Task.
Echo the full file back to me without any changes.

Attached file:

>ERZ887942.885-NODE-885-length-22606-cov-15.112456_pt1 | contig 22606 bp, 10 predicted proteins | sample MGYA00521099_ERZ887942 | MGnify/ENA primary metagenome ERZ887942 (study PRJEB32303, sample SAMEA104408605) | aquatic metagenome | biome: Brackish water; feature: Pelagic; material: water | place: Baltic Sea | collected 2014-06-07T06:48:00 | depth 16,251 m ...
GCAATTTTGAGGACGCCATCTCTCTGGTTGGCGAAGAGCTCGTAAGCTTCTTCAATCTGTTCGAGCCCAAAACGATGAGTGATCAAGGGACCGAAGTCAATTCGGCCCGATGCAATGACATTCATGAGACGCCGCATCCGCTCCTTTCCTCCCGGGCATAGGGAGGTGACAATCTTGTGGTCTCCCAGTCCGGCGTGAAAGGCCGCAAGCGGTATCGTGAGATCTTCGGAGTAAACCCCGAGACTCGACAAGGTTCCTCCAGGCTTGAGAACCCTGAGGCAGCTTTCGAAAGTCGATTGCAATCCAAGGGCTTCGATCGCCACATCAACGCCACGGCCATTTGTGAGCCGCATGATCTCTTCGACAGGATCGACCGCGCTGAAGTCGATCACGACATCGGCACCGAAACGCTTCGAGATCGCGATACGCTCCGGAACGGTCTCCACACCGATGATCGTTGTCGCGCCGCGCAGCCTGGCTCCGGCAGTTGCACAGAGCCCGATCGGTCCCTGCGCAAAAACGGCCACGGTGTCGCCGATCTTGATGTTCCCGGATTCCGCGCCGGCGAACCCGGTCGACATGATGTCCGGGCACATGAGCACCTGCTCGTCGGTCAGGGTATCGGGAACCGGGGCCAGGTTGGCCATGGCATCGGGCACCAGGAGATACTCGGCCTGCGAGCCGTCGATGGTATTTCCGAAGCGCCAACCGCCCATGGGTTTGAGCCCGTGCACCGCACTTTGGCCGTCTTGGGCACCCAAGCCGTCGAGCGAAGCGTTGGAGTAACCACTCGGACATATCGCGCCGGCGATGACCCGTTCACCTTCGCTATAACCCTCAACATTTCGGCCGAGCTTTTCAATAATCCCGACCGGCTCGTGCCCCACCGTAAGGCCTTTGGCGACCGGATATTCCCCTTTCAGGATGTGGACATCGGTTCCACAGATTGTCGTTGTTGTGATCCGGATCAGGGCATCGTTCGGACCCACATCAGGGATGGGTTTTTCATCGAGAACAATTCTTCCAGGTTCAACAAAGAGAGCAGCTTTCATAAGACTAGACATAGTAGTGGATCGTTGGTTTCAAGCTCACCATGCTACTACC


>ERZ887942.885-NODE-885-length-22606-cov-15.112456_pt1 | contig 22606 bp, 10 predicted proteins | sample MGYA00521099_ERZ887942 | MGnify/ENA primary metagenome ERZ887942 (study PRJEB32303, sample SAMEA104408605) | aquatic metagenome | biome: Brackish water; feature: Pelagic; material: water | place: Baltic Sea | collected 2014-06-07T06:48:00 | depth 16,251 m ...
GCAATTTTGAGGACGCCATCTCTCTGGTTGGCGAAGAGCTCGTAAGCTTCTTCAATCTGTTCGAGCCCAAAACGATGAGTGATCAAGGGACCGAAGTCAATTCGGCCCGATGCAATGACATTCATGAGACGCCGCATCCGCTCCTTTCCTCCCGGGCATAGGGAGGTGACAATCTTGTGGTCTCCCAGTCCGGCGTGAAAGGCCGCAAGCGGTATCGTGAGATCTTCGGAGTAAACCCCGAGACTCGACAAGGTTCCTCCAGGCTTGAGAACCCTGAGGCAGCTTTCGAAAGTCGATTGCAATCCAAGGGCTTCGATCGCCACATCAACGCCACGGCCATTTGTGAGCCGCATGATCTCTTCGACAGGATCGACCGCGCTGAAGTCGATCACGACATCGGCACCGAAACGCTTCGAGATCGCGATACGCTCCGGAACGGTCTCCACACCGATGATCGTTGTCGCGCCGCGCAGCCTGGCTCCGGCAGTTGCACAGAGCCCGATCGGTCCCTGCGCAAAAACGGCCACGGTGTCGCCGATCTTGATGTTCCCGGATTCCGCGCCGGCGAACCCGGTCGACATGATGTCCGGGCACATGAGCACCTGCTCGTCGGTCAGGGTATCGGGAACCGGGGCCAGGTTGGCCATGGCATCGGGCACCAGGAGATACTCGGCCTGCGAGCCGTCGATGGTATTTCCGAAGCGCCAACCGCCCATGGGTTTGAGCCCGTGCACCGCACTTTGGCCGTCTTGGGCACCCAAGCCGTCGAGCGAAGCGTTGGAGTAACCACTCGGACATATCGCGCCGGCGATGACCCGTTCACCTTCGCTATAACCCTCAACATTTCGGCCGAGCTTTTCAATAATCCCGACCGGCTCGTGCCCCACCGTAAGGCCTTTGGCGACCGGATATTCCCCTTTCAGGATGTGGACATCGGTTCCACAGATTGTCGTTGTTGTGATCCGGATCAGGGCATCGTTCGGACCCACATCAGGGATGGGTTTTTCATCGAGAACAATTCTTCCAGGTTCAACAAAGAGAGCAGCTTTCATAAGACTAGACATAGTAGTGGATCGTTGGTTTCAAGCTCACCATGCTACTACC